Will pharma discovery be quantum computing’s first killer app?

19 May 2021

A 1923 statistic machine by Fredrik Rosing Bull (L), the BulllSequana X1000 supercomputer (C) and the Atos Quantum Learning Machine (R), at the Atos headquarters in Bezons, near Paris. (Photo by ERIC PIERMONT / AFP)

Pharmaceutical research has always been a growth area, driven by pressing demand for cures and treatments that makes it an extremely lucrative business. With such high stakes, drug companies are always looking for ways to improve efficiencies while reducing costs (who isn’t?), and it appears the emerging field of quantum computing might be helpful in that regard.

In January, the world’s largest private drug producer, Boehringer Ingelheim, revealed that it would work with Google to harness the power of quantum computing in its pharmaceutical research and development (R&D). Shortly thereafter, the world’s largest pharma firm Roche announced it was collaborating with Cambridge Quantum Computing to design quantum algorithms for early-stage drug discovery and development.

According to a report by McKinsey, quantum computers have four fundamental capabilities that differentiate them from today’s classical computers: quantum simulation, in which quantum computers model complex molecules; optimization (that is, solving multivariable problems with unprecedented speed); quantum artificial intelligence (AI), utilizes better algorithms that could transform machine learning across industries as diverse as pharma and automotive; and prime factorization, which could revolutionize encryption.

Using quantum simulation and algorithms to improve the complex and time-consuming simulation models required to test a litany of molecules and chemical reactions, is what makes quantum computing’s application interesting in the drug manufacturing sector. “Google’s view is that chemistry is the near-term application for quantum computing, and I buy that as well,” says Chad Edwards, the head of strategy and product at Cambridge Quantum Computing in England.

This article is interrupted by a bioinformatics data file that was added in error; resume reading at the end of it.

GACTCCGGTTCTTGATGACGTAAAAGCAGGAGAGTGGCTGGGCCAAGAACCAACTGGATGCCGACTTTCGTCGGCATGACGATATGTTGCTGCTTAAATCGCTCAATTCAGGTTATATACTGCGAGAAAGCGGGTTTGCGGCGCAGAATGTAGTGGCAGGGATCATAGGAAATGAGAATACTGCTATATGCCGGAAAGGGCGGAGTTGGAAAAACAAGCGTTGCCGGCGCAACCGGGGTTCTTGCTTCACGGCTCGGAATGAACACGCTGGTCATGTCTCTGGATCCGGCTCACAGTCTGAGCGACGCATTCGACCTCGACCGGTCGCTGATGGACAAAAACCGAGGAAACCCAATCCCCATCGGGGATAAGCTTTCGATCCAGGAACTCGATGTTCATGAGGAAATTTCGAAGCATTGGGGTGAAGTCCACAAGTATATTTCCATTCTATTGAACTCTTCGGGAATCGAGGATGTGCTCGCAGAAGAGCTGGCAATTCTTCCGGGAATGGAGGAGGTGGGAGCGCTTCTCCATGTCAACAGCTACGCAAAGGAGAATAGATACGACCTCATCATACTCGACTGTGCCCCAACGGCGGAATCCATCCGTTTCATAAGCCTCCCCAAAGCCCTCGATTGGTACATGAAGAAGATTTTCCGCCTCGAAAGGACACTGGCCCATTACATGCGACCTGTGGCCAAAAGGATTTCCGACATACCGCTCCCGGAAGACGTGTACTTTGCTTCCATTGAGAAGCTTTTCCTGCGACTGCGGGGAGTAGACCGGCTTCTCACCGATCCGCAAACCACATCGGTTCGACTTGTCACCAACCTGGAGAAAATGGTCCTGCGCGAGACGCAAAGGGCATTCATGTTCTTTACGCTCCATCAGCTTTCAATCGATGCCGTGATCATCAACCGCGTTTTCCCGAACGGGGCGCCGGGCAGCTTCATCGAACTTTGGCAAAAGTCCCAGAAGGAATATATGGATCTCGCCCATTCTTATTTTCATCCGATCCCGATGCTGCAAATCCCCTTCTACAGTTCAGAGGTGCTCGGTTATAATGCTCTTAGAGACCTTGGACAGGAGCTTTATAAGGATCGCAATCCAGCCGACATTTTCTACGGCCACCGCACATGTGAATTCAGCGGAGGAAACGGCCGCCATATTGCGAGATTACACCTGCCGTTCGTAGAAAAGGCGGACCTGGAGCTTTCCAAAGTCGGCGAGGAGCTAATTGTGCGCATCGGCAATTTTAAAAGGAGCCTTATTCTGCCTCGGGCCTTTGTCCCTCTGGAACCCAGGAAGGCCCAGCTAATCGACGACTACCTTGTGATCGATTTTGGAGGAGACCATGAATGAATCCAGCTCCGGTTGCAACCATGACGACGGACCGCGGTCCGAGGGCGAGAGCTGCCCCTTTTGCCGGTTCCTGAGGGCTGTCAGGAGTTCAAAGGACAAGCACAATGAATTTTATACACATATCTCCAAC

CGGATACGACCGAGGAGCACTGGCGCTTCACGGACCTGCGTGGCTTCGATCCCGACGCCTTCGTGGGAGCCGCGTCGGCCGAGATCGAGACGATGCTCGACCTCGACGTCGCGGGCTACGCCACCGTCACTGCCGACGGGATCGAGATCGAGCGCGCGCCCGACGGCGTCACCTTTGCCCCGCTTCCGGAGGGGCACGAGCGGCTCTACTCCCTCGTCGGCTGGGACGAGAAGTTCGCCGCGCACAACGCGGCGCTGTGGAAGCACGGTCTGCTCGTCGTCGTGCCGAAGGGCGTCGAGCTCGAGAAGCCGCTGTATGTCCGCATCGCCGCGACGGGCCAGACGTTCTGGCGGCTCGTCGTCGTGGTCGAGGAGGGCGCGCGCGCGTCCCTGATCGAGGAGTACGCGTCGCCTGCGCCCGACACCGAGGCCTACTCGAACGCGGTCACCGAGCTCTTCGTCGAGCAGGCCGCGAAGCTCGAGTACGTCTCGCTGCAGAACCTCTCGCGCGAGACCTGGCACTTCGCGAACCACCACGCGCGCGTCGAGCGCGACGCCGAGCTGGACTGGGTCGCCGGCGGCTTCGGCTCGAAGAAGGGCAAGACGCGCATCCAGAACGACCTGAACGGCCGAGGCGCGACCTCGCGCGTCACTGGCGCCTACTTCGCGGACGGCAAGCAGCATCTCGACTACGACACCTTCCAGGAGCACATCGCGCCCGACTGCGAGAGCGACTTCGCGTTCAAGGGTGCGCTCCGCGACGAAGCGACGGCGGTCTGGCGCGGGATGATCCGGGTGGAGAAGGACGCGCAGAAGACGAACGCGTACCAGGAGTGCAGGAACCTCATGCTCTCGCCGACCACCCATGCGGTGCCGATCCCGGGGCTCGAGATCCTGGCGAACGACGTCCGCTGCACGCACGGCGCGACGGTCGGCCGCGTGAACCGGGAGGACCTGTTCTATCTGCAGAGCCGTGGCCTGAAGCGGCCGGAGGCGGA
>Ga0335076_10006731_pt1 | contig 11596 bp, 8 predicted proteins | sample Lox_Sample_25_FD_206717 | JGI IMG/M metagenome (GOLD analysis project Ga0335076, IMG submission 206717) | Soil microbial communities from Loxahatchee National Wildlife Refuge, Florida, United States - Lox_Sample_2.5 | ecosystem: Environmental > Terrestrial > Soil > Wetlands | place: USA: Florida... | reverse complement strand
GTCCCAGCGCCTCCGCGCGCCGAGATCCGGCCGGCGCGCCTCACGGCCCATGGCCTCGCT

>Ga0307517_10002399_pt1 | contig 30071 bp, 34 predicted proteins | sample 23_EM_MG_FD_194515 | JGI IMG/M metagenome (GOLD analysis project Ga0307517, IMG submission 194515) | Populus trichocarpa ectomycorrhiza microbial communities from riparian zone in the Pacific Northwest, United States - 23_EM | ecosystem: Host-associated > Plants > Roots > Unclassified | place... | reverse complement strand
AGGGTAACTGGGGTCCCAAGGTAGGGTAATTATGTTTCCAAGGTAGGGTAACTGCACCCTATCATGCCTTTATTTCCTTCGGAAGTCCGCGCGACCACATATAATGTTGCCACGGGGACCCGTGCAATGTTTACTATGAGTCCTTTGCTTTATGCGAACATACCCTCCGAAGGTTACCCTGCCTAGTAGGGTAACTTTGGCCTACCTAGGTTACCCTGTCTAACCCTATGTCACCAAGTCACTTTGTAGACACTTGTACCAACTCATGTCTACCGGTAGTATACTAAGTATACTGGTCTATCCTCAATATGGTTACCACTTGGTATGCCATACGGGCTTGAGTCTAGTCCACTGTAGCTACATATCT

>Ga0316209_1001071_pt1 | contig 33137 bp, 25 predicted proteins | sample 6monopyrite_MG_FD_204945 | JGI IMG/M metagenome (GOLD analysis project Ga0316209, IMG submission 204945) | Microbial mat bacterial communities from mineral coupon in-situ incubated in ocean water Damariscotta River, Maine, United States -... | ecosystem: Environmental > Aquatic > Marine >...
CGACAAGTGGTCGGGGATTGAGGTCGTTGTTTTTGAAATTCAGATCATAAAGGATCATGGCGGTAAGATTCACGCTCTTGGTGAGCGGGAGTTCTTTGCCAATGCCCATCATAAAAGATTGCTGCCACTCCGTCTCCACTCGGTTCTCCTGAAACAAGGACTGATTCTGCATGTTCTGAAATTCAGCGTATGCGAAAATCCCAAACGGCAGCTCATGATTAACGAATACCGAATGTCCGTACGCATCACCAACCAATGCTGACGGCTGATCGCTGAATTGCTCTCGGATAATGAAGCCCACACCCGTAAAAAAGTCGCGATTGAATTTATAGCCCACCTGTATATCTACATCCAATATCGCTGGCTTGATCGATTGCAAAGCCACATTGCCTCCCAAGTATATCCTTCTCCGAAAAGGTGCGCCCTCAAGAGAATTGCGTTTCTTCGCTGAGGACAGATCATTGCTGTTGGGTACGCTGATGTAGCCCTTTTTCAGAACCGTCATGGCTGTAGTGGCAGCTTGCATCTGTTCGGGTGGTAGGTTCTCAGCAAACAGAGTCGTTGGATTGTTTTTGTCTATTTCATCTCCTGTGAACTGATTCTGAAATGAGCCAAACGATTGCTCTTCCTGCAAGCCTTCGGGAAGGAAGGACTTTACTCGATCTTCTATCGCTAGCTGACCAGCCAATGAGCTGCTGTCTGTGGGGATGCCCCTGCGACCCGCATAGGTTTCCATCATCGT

Cambridge Quantum Computing does not build or operate quantum computers itself, but instead develops software to match such advanced hardware. “We sit at the interface of big corporations like Roche, that want to use quantum computing but don’t know how to fit it into their organizations, and the IBMs, Honeywells, Microsofts, and Googles of the world, that are not sure how quantum computing might be deployed inside different organizations,” Edwards explains. “We’ve engaged with five of the top 10 pharma companies.”

The main algorithm used in quantum chemistry research is the variational quantum eigensolver, which is “the workhorse everyone in the industry uses now for quantum chemistry,” according to Edwards. But the new algorithm that Cambridge Quantum Computing uses is a more resource-efficient one known as imaginary time evolution, which Edwards says reduces the likelihood of the algorithm pursuing promising solutions that turn out to not be the desired result.

When it comes to what benefits quantum computing might bring to pharmaceutical research, “A lot of people jump to the conclusion that it will be faster than conventional methods,” notes Edwards. “In some cases, it will be, but what we’re really aiming for is a level of accuracy not possible using classical machines.”

This higher threshold for accuracy, invaluable in drug studies, is a big reason why the big pharma companies are no longer hoping to just make better earnings from quantum research. Instead Edwards claims the major pharma firms have banded together in a cabal called QuPharm to work together pre-competitively to advance quantum computing uses for drug production. QuPharm in turn is collaborating with the Quantum Economic Development Consortium (QED-C), which is devoted to helping develop commercial applications for quantum science and engineering.

Besides drug development, quantum research is also seeing more innovation in life sciences R&D and in bioinformatics, grappling with the likes of gene sequencing and gene annotation. “We’re seeing longer-term research that’s dedicating significant resources to quantum computing, typically two to three years in length,” Edwards confirms. “These are much more advanced than proof-of-concept studies. They’ve tested the waters, and now they’re committing to the technology for the long term, which is what’s required for this technology.”